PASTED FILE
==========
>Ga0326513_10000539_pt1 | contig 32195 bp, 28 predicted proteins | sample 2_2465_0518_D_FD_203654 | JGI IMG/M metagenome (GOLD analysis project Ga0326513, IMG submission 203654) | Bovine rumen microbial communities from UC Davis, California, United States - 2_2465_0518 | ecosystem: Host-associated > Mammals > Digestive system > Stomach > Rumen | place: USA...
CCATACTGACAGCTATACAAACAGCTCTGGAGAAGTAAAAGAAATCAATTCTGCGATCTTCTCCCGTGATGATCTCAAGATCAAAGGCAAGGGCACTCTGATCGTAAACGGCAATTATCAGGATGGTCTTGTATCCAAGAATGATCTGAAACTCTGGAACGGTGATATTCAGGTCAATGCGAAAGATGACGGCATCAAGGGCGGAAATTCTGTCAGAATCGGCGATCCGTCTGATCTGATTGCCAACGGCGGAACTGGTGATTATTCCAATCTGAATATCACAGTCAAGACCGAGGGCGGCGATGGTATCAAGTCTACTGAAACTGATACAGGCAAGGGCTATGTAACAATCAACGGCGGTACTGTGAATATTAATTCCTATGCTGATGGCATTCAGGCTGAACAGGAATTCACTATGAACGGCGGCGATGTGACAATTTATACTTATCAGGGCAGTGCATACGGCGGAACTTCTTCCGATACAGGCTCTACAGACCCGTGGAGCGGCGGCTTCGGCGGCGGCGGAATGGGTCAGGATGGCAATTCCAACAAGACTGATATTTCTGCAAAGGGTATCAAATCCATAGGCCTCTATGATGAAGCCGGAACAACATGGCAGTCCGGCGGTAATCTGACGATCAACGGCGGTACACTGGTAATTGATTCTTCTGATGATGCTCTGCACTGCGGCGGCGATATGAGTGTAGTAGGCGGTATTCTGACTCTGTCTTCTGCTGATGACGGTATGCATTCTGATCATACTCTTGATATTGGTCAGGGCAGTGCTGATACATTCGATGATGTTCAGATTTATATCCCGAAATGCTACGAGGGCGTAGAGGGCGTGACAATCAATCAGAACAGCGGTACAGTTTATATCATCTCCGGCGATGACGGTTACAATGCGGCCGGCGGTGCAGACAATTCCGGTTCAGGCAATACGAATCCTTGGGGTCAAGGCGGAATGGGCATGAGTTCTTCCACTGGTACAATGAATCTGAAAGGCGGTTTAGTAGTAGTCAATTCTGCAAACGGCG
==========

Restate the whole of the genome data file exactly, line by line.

>Ga0326513_10000539_pt1 | contig 32195 bp, 28 predicted proteins | sample 2_2465_0518_D_FD_203654 | JGI IMG/M metagenome (GOLD analysis project Ga0326513, IMG submission 203654) | Bovine rumen microbial communities from UC Davis, California, United States - 2_2465_0518 | ecosystem: Host-associated > Mammals > Digestive system > Stomach > Rumen | place: USA...
CCATACTGACAGCTATACAAACAGCTCTGGAGAAGTAAAAGAAATCAATTCTGCGATCTTCTCCCGTGATGATCTCAAGATCAAAGGCAAGGGCACTCTGATCGTAAACGGCAATTATCAGGATGGTCTTGTATCCAAGAATGATCTGAAACTCTGGAACGGTGATATTCAGGTCAATGCGAAAGATGACGGCATCAAGGGCGGAAATTCTGTCAGAATCGGCGATCCGTCTGATCTGATTGCCAACGGCGGAACTGGTGATTATTCCAATCTGAATATCACAGTCAAGACCGAGGGCGGCGATGGTATCAAGTCTACTGAAACTGATACAGGCAAGGGCTATGTAACAATCAACGGCGGTACTGTGAATATTAATTCCTATGCTGATGGCATTCAGGCTGAACAGGAATTCACTATGAACGGCGGCGATGTGACAATTTATACTTATCAGGGCAGTGCATACGGCGGAACTTCTTCCGATACAGGCTCTACAGACCCGTGGAGCGGCGGCTTCGGCGGCGGCGGAATGGGTCAGGATGGCAATTCCAACAAGACTGATATTTCTGCAAAGGGTATCAAATCCATAGGCCTCTATGATGAAGCCGGAACAACATGGCAGTCCGGCGGTAATCTGACGATCAACGGCGGTACACTGGTAATTGATTCTTCTGATGATGCTCTGCACTGCGGCGGCGATATGAGTGTAGTAGGCGGTATTCTGACTCTGTCTTCTGCTGATGACGGTATGCATTCTGATCATACTCTTGATATTGGTCAGGGCAGTGCTGATACATTCGATGATGTTCAGATTTATATCCCGAAATGCTACGAGGGCGTAGAGGGCGTGACAATCAATCAGAACAGCGGTACAGTTTATATCATCTCCGGCGATGACGGTTACAATGCGGCCGGCGGTGCAGACAATTCCGGTTCAGGCAATACGAATCCTTGGGGTCAAGGCGGAATGGGCATGAGTTCTTCCACTGGTACAATGAATCTGAAAGGCGGTTTAGTAGTAGTCAATTCTGCAAACGGCG